All my life, I’ve been an outsider. Maybe not on the surface, but I was an inside outsider. I never felt comfortable in my skin. I’ve always felt just a little off somehow. Even as a child of 4, I can remember feeling broken. It’s difficult to explain to someone who has never been there. I had what most would call a perfect childhood—2 loving, married parents. Upper middle class family in a nice neighborhood. My parents were always there, giving me all the love and support one girl could ever need. But, it never filled up what seemed like a black hole inside of me.
The first event I remember was when I was 4. We were on vacation at an amusement park and I wanted to ride a kiddie roller coaster ride for the 8th time. My parents just wanted to move on through the park, but I insisted. When I was given that final “no”, I snapped. I tore off my clothes. Right there. In front of everyone. It was the first real “meltdown” in what would become the normal of my life. I had no emotional regulations. I hated everyone one minute and desperately loved them the next. My emotions had more ups and downs than that stupid kiddie coaster. It was constant. It was exhausting. For 13 years, I plugged my way through school. I immersed myself in academics and books and hid my true self from others. To everyone around me, I was normal. Except I wasn’t and I knew it. I knew there was something fundamentally wrong with me.
Relationships with friends and boys were full of constant drama. I couldn’t keep friends. I had a few long-term boyfriends, but they were mostly clung to out of fear of being alone. I didn’t care about them, I just needed someone to help me. After high school, I was sexually assaulted in college. That was the absolute straw that broke the proverbial camel’s back. I went downhill from there. I stayed in a mentally and emotionally abusive relationship(obsession, really) for far too long. I went crazy on drugs, alcohol, and sex when that ended. I was on a downward spiral with no escape. Till I saw one on my college adviser’s wall and hopped a plane for a study abroad in England.
It was just what I needed. I got myself together and in the process, got pregnant. My English boyfriend and I got married out of necessity and started a family. I thought having a baby might be the catalyst to bringing what was broken inside of me together, but it didn’t. Nothing did. Those years were full of screaming, crying, throwing of objects, etc. and that was me, not my two toddlers at home. My marriage stood no chance and neither did I. During our separation, I went to counseling for the first time in my life. I never even considered it before, as I was raised to be a strong woman and never ask for help. This is where I got my answer. Borderline Personality Disorder. This was 6 years ago, at age 37. I had walked around for 37 years thinking that I was just fundamentally broken.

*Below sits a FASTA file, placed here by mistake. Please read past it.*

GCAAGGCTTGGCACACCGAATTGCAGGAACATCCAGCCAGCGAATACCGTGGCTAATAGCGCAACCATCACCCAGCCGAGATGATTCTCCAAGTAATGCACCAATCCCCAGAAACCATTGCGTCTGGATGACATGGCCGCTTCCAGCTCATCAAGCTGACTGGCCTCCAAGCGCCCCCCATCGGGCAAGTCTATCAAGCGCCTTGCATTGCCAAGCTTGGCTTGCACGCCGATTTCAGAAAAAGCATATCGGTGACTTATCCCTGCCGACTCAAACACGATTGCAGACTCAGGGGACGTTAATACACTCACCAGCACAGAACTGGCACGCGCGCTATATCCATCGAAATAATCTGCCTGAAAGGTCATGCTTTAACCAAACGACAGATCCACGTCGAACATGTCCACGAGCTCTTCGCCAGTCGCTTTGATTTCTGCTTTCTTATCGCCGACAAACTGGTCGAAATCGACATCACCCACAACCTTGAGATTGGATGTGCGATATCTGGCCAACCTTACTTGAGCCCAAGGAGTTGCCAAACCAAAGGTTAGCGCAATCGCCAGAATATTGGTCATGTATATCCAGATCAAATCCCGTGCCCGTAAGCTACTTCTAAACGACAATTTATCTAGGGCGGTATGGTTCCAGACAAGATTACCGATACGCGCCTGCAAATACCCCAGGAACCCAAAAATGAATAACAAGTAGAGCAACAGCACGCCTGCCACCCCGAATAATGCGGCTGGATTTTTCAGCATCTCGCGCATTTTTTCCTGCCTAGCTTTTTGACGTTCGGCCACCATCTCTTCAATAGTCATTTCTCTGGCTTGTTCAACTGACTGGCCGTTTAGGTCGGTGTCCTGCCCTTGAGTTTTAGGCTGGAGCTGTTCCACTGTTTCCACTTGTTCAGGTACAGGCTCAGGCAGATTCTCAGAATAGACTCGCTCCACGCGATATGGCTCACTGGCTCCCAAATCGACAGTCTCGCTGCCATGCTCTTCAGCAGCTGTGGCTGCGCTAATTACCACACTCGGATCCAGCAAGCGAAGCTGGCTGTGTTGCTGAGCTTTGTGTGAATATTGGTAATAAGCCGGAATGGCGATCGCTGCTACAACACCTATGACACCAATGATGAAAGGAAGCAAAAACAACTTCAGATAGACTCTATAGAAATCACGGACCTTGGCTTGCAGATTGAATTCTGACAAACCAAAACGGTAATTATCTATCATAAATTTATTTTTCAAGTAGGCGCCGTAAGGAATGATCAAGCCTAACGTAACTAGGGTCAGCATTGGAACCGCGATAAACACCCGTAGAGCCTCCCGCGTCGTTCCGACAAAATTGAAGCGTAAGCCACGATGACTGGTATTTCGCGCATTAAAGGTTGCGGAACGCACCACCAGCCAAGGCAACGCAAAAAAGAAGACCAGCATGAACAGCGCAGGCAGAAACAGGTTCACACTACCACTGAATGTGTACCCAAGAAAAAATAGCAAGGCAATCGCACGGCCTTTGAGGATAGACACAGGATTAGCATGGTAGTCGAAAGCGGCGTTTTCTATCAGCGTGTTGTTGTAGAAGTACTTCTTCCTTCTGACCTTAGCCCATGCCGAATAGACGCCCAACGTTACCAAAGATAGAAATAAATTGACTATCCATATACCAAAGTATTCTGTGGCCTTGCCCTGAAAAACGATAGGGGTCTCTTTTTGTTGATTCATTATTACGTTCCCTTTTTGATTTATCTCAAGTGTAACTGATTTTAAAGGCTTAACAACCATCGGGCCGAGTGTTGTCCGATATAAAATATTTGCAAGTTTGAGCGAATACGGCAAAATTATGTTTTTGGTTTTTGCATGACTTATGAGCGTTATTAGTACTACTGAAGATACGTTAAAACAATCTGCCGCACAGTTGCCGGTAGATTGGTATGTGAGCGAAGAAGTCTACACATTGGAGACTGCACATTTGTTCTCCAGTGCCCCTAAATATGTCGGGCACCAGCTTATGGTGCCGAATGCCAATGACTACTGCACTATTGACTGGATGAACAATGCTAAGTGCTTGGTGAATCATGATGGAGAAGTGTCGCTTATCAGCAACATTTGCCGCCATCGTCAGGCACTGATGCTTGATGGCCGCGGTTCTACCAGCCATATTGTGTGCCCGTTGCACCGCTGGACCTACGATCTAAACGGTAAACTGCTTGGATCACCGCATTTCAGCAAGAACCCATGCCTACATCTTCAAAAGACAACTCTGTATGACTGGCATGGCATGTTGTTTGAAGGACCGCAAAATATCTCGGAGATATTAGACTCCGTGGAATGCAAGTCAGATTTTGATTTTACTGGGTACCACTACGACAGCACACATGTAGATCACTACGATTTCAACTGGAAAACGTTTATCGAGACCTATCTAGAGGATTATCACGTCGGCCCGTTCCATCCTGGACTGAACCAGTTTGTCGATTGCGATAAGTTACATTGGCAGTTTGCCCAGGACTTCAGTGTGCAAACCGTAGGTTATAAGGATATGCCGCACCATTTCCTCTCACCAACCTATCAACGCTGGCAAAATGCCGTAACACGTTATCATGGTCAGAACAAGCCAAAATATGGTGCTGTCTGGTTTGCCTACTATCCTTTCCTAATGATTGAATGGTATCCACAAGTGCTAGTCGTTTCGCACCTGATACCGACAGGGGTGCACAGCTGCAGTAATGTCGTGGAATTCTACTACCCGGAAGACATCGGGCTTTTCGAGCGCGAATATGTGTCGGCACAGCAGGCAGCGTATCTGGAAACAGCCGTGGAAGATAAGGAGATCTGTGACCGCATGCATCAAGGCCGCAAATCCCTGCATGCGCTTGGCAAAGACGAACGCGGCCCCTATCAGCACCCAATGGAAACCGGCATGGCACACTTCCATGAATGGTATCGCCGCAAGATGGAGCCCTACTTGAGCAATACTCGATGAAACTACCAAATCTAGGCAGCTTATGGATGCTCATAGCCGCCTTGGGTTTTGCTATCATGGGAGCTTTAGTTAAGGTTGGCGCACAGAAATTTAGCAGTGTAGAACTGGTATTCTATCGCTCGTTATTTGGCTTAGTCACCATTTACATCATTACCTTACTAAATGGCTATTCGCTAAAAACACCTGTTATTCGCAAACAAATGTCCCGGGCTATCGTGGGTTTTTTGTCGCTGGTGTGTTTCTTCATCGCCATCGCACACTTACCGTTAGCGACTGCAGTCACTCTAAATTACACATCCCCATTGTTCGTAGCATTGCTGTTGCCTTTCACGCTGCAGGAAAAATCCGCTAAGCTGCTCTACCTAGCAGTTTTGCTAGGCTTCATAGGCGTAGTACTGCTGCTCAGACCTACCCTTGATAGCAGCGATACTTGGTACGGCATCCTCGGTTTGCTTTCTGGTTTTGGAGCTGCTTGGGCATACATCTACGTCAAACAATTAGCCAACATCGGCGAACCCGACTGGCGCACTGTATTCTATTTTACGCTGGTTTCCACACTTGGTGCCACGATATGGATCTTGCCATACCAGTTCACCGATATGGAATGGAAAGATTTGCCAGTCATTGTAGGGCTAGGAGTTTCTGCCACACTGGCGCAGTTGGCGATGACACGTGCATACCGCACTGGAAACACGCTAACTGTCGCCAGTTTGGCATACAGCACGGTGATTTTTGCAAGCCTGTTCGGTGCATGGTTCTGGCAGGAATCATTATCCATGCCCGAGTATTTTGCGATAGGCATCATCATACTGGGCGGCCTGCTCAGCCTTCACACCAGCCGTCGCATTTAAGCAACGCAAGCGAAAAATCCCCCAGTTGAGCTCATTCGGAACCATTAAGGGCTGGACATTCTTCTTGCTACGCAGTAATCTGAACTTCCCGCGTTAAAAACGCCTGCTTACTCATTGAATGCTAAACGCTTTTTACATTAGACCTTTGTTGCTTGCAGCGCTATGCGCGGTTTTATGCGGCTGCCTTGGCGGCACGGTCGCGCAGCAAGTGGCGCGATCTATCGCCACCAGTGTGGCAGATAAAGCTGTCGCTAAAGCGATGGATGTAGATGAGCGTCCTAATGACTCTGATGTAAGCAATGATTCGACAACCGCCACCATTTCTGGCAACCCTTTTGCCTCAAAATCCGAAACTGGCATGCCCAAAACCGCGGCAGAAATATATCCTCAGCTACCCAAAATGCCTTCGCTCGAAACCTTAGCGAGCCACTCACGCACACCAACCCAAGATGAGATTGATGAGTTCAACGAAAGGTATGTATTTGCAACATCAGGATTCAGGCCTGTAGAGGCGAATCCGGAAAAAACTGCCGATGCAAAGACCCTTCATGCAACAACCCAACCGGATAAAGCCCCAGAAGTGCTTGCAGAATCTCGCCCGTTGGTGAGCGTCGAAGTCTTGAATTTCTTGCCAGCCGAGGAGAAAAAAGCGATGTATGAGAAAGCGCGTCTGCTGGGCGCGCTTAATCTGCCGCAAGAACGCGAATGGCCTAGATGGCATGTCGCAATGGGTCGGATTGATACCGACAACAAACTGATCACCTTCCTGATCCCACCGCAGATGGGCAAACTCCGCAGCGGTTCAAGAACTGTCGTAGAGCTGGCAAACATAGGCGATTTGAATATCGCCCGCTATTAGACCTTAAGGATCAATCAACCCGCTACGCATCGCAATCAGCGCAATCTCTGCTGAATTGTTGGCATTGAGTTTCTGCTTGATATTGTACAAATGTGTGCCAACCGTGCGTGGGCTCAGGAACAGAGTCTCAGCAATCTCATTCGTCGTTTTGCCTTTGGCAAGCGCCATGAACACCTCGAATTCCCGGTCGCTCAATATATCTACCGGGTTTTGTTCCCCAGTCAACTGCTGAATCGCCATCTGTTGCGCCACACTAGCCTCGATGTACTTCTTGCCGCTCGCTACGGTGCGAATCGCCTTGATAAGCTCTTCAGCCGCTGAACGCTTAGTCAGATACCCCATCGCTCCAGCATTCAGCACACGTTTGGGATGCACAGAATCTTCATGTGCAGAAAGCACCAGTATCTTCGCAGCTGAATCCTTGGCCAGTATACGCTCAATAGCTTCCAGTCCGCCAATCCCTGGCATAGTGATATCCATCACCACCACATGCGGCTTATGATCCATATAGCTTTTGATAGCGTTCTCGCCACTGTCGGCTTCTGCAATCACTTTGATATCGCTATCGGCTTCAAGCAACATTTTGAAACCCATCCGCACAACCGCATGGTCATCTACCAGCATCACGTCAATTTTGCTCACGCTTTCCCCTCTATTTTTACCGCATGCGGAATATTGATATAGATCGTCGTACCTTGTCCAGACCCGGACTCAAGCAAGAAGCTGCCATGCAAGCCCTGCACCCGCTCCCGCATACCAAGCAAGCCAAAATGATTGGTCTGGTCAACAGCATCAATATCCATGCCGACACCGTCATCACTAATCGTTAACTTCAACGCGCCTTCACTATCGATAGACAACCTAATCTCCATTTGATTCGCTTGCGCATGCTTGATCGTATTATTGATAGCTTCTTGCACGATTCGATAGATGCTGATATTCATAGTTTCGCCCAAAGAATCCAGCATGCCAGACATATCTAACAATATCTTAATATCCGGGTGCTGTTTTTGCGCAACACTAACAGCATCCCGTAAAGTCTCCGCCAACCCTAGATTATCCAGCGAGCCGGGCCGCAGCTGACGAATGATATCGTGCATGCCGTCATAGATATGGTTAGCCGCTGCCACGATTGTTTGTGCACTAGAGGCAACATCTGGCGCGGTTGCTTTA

As I read more on this disease, I finally understood myself. I understood I was not alone, but felt hopeless, since many of us cannot hold jobs, friendships, and marriages. I was destined to be alone. But, I was in for a surprise. The universe threw my high school freshman boyfriend into my orbit. I kept trying to convince him that I was too damaged to love. Too broken to put back together. But, he persisted. He read everything he could on my disease, bought books, joined online support forums. And in the process, he became the light on my darkness. My now husband walks through hell and back every week because of me and my BPD. I’ve learned through the years and DBT on how to try to control my emotions and quiet my meltdowns, but it’s always there bubbling under the surface.
I just need to thank him.
For taking care of me.
For loving me, no matter what.
For understanding me when no one else does.
For being the one that wipes the tears from my face.
For stepping away from me when he knows I need space.
For ducking when I throw things.
For putting his arms around me, even when I push him away.
For never giving up on me.
For seeing me as imperfect perfection.
For walking on eggshells and knowing my triggers.
For walking through fire and broken glass and never complaining.
For simply being my light through the broken cracks.
For pulling me back from the edge every day.